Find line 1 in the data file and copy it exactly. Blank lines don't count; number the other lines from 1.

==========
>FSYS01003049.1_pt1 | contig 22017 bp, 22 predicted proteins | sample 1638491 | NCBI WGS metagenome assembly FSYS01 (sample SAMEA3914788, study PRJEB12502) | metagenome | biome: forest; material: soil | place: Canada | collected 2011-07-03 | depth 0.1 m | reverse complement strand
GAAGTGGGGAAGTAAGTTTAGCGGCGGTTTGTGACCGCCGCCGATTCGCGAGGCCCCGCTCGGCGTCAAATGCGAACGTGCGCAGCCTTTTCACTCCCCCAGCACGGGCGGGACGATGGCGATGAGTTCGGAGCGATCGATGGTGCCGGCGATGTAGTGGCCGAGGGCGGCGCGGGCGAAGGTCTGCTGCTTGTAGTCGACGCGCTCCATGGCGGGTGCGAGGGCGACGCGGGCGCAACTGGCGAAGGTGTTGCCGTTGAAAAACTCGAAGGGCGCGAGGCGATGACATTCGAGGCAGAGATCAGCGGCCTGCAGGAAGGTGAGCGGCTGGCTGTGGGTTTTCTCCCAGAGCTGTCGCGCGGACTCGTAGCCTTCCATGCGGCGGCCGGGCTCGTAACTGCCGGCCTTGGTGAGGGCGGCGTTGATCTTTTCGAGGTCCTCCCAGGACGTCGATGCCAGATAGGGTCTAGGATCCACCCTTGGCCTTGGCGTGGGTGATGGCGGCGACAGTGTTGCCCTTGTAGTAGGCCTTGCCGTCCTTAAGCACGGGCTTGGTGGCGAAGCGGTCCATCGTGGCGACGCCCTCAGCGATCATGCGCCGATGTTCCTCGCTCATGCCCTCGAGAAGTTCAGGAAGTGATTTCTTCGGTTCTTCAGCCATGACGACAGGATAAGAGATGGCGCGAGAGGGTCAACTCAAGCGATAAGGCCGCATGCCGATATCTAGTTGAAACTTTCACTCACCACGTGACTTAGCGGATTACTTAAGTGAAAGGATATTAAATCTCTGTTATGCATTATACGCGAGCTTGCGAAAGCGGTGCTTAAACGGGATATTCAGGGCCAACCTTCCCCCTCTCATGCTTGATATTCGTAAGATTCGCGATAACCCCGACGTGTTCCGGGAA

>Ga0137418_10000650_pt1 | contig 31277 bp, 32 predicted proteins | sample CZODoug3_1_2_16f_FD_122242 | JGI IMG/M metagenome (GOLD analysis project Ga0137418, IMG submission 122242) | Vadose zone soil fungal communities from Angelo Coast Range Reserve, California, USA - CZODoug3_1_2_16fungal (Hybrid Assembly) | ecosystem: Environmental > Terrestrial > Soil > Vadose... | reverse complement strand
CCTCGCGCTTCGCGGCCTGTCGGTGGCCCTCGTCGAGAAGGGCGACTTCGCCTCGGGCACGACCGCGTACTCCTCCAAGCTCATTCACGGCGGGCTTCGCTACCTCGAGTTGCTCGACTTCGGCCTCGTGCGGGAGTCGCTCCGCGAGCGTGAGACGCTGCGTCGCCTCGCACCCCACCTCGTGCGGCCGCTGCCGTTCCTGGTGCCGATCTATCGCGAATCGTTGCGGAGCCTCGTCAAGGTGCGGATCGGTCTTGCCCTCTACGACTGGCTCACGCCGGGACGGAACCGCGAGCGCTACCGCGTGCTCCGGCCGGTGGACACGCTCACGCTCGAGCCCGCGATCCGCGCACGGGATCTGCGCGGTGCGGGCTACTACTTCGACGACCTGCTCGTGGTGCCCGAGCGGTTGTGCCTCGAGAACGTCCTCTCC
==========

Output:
>FSYS01003049.1_pt1 | contig 22017 bp, 22 predicted proteins | sample 1638491 | NCBI WGS metagenome assembly FSYS01 (sample SAMEA3914788, study PRJEB12502) | metagenome | biome: forest; material: soil | place: Canada | collected 2011-07-03 | depth 0.1 m | reverse complement strand